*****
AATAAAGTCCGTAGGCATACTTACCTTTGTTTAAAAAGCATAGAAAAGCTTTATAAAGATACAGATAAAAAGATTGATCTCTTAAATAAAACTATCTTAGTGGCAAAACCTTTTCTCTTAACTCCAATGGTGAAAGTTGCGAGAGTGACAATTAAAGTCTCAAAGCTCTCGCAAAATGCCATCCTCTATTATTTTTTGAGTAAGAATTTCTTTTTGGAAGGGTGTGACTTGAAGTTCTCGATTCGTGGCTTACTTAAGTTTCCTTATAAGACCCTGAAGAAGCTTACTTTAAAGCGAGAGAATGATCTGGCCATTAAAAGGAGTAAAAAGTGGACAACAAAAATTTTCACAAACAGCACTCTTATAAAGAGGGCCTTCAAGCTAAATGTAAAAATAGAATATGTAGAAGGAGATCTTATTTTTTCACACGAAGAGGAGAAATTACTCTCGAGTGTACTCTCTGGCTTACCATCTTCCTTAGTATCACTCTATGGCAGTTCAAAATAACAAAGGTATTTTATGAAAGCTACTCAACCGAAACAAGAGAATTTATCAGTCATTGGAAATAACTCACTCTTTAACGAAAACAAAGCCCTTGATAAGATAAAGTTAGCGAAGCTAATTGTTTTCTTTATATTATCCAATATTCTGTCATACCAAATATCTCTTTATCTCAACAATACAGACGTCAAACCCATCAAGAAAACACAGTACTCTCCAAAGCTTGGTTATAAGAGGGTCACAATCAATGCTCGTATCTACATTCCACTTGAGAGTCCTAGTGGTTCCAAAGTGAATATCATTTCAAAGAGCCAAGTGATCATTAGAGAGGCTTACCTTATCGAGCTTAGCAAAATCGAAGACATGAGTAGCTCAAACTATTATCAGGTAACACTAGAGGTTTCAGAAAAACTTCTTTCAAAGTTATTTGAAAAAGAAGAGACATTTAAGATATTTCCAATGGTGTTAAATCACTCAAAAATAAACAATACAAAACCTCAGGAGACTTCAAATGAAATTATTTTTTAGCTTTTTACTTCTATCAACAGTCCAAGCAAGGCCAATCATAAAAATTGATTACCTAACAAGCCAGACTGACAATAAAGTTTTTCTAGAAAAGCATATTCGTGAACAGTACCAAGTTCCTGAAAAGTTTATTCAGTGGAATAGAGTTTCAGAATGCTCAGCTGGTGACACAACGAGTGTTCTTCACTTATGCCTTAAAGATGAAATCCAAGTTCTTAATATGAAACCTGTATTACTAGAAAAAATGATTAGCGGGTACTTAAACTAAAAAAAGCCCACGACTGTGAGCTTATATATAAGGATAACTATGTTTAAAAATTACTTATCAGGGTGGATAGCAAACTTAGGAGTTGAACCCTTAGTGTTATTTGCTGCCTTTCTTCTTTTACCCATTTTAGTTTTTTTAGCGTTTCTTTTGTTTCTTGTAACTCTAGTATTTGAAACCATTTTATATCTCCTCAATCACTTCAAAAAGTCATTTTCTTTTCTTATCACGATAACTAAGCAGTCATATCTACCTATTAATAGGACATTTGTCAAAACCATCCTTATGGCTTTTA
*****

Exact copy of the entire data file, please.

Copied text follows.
AATAAAGTCCGTAGGCATACTTACCTTTGTTTAAAAAGCATAGAAAAGCTTTATAAAGATACAGATAAAAAGATTGATCTCTTAAATAAAACTATCTTAGTGGCAAAACCTTTTCTCTTAACTCCAATGGTGAAAGTTGCGAGAGTGACAATTAAAGTCTCAAAGCTCTCGCAAAATGCCATCCTCTATTATTTTTTGAGTAAGAATTTCTTTTTGGAAGGGTGTGACTTGAAGTTCTCGATTCGTGGCTTACTTAAGTTTCCTTATAAGACCCTGAAGAAGCTTACTTTAAAGCGAGAGAATGATCTGGCCATTAAAAGGAGTAAAAAGTGGACAACAAAAATTTTCACAAACAGCACTCTTATAAAGAGGGCCTTCAAGCTAAATGTAAAAATAGAATATGTAGAAGGAGATCTTATTTTTTCACACGAAGAGGAGAAATTACTCTCGAGTGTACTCTCTGGCTTACCATCTTCCTTAGTATCACTCTATGGCAGTTCAAAATAACAAAGGTATTTTATGAAAGCTACTCAACCGAAACAAGAGAATTTATCAGTCATTGGAAATAACTCACTCTTTAACGAAAACAAAGCCCTTGATAAGATAAAGTTAGCGAAGCTAATTGTTTTCTTTATATTATCCAATATTCTGTCATACCAAATATCTCTTTATCTCAACAATACAGACGTCAAACCCATCAAGAAAACACAGTACTCTCCAAAGCTTGGTTATAAGAGGGTCACAATCAATGCTCGTATCTACATTCCACTTGAGAGTCCTAGTGGTTCCAAAGTGAATATCATTTCAAAGAGCCAAGTGATCATTAGAGAGGCTTACCTTATCGAGCTTAGCAAAATCGAAGACATGAGTAGCTCAAACTATTATCAGGTAACACTAGAGGTTTCAGAAAAACTTCTTTCAAAGTTATTTGAAAAAGAAGAGACATTTAAGATATTTCCAATGGTGTTAAATCACTCAAAAATAAACAATACAAAACCTCAGGAGACTTCAAATGAAATTATTTTTTAGCTTTTTACTTCTATCAACAGTCCAAGCAAGGCCAATCATAAAAATTGATTACCTAACAAGCCAGACTGACAATAAAGTTTTTCTAGAAAAGCATATTCGTGAACAGTACCAAGTTCCTGAAAAGTTTATTCAGTGGAATAGAGTTTCAGAATGCTCAGCTGGTGACACAACGAGTGTTCTTCACTTATGCCTTAAAGATGAAATCCAAGTTCTTAATATGAAACCTGTATTACTAGAAAAAATGATTAGCGGGTACTTAAACTAAAAAAAGCCCACGACTGTGAGCTTATATATAAGGATAACTATGTTTAAAAATTACTTATCAGGGTGGATAGCAAACTTAGGAGTTGAACCCTTAGTGTTATTTGCTGCCTTTCTTCTTTTACCCATTTTAGTTTTTTTAGCGTTTCTTTTGTTTCTTGTAACTCTAGTATTTGAAACCATTTTATATCTCCTCAATCACTTCAAAAAGTCATTTTCTTTTCTTATCACGATAACTAAGCAGTCATATCTACCTATTAATAGGACATTTGTCAAAACCATCCTTATGGCTTTTA